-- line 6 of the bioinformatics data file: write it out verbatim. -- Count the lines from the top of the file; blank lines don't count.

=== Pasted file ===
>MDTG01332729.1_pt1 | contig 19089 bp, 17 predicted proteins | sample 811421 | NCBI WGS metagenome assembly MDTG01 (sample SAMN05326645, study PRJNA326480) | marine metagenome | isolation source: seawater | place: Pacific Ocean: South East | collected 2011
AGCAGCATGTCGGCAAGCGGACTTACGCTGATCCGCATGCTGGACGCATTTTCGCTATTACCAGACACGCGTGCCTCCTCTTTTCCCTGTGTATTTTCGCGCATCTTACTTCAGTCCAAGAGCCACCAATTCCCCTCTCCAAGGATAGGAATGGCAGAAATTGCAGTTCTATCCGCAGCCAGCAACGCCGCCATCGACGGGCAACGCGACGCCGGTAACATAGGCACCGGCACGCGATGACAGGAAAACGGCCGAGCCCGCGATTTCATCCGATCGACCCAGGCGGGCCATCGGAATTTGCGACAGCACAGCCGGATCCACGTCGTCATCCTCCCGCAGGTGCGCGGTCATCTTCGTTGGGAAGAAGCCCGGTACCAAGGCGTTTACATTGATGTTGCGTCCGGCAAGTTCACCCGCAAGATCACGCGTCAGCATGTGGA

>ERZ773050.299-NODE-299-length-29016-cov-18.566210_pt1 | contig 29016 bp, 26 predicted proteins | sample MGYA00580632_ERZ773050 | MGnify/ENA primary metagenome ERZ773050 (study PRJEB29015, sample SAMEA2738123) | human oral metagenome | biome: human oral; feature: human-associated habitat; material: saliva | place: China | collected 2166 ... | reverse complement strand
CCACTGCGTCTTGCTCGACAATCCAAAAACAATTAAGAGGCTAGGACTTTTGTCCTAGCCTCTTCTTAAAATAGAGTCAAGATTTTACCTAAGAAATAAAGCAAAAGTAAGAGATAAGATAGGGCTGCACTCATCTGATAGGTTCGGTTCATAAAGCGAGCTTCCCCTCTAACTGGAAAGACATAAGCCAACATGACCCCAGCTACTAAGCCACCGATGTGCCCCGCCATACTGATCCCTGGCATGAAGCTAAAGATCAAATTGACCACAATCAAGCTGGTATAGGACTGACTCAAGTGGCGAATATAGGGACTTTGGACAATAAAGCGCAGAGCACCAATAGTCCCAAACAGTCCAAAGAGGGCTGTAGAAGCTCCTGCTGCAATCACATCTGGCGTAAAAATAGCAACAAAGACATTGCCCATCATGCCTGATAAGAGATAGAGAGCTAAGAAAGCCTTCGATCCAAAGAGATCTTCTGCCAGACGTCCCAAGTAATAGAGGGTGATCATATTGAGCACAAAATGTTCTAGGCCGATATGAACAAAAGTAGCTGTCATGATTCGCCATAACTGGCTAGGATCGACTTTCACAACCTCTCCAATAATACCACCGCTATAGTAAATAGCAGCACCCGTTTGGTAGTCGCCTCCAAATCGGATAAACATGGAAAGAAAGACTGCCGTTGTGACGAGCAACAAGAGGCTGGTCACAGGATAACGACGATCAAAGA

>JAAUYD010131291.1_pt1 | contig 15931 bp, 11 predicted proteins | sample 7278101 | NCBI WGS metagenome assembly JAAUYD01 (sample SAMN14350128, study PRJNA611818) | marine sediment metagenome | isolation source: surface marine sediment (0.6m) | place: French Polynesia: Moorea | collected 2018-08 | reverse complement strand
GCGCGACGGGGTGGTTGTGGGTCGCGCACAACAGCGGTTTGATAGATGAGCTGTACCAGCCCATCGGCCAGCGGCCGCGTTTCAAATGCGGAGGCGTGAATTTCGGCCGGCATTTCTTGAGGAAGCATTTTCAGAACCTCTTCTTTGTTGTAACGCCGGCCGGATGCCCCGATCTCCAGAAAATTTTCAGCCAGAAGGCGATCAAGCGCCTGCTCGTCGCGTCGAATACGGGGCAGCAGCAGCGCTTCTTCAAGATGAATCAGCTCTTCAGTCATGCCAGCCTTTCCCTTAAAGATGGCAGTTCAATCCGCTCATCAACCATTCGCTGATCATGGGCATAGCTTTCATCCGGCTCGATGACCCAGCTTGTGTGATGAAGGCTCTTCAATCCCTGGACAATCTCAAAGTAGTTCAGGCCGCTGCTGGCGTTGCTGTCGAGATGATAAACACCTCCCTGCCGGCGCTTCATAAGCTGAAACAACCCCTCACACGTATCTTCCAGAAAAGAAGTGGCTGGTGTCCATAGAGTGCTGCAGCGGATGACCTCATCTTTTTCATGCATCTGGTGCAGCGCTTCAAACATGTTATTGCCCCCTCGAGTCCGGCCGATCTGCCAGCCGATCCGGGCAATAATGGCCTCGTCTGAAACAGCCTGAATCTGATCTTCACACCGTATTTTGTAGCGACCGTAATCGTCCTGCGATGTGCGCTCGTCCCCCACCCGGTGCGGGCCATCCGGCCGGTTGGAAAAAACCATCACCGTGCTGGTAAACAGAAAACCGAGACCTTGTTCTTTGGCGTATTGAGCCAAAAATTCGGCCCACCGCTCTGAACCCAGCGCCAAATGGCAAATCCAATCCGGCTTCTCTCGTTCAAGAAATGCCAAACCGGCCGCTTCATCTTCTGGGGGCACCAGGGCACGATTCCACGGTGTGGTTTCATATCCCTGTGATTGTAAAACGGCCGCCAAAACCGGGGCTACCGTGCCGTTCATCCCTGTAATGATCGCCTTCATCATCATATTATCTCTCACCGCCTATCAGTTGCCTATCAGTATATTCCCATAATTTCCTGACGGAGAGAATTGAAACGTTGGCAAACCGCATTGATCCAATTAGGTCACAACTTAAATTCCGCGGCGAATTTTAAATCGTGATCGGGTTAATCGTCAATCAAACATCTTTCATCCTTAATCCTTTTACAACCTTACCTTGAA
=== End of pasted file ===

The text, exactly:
GCGCGACGGGGTGGTTGTGGGTCGCGCACAACAGCGGTTTGATAGATGAGCTGTACCAGCCCATCGGCCAGCGGCCGCGTTTCAAATGCGGAGGCGTGAATTTCGGCCGGCATTTCTTGAGGAAGCATTTTCAGAACCTCTTCTTTGTTGTAACGCCGGCCGGATGCCCCGATCTCCAGAAAATTTTCAGCCAGAAGGCGATCAAGCGCCTGCTCGTCGCGTCGAATACGGGGCAGCAGCAGCGCTTCTTCAAGATGAATCAGCTCTTCAGTCATGCCAGCCTTTCCCTTAAAGATGGCAGTTCAATCCGCTCATCAACCATTCGCTGATCATGGGCATAGCTTTCATCCGGCTCGATGACCCAGCTTGTGTGATGAAGGCTCTTCAATCCCTGGACAATCTCAAAGTAGTTCAGGCCGCTGCTGGCGTTGCTGTCGAGATGATAAACACCTCCCTGCCGGCGCTTCATAAGCTGAAACAACCCCTCACACGTATCTTCCAGAAAAGAAGTGGCTGGTGTCCATAGAGTGCTGCAGCGGATGACCTCATCTTTTTCATGCATCTGGTGCAGCGCTTCAAACATGTTATTGCCCCCTCGAGTCCGGCCGATCTGCCAGCCGATCCGGGCAATAATGGCCTCGTCTGAAACAGCCTGAATCTGATCTTCACACCGTATTTTGTAGCGACCGTAATCGTCCTGCGATGTGCGCTCGTCCCCCACCCGGTGCGGGCCATCCGGCCGGTTGGAAAAAACCATCACCGTGCTGGTAAACAGAAAACCGAGACCTTGTTCTTTGGCGTATTGAGCCAAAAATTCGGCCCACCGCTCTGAACCCAGCGCCAAATGGCAAATCCAATCCGGCTTCTCTCGTTCAAGAAATGCCAAACCGGCCGCTTCATCTTCTGGGGGCACCAGGGCACGATTCCACGGTGTGGTTTCATATCCCTGTGATTGTAAAACGGCCGCCAAAACCGGGGCTACCGTGCCGTTCATCCCTGTAATGATCGCCTTCATCATCATATTATCTCTCACCGCCTATCAGTTGCCTATCAGTATATTCCCATAATTTCCTGACGGAGAGAATTGAAACGTTGGCAAACCGCATTGATCCAATTAGGTCACAACTTAAATTCCGCGGCGAATTTTAAATCGTGATCGGGTTAATCGTCAATCAAACATCTTTCATCCTTAATCCTTTTACAACCTTACCTTGAA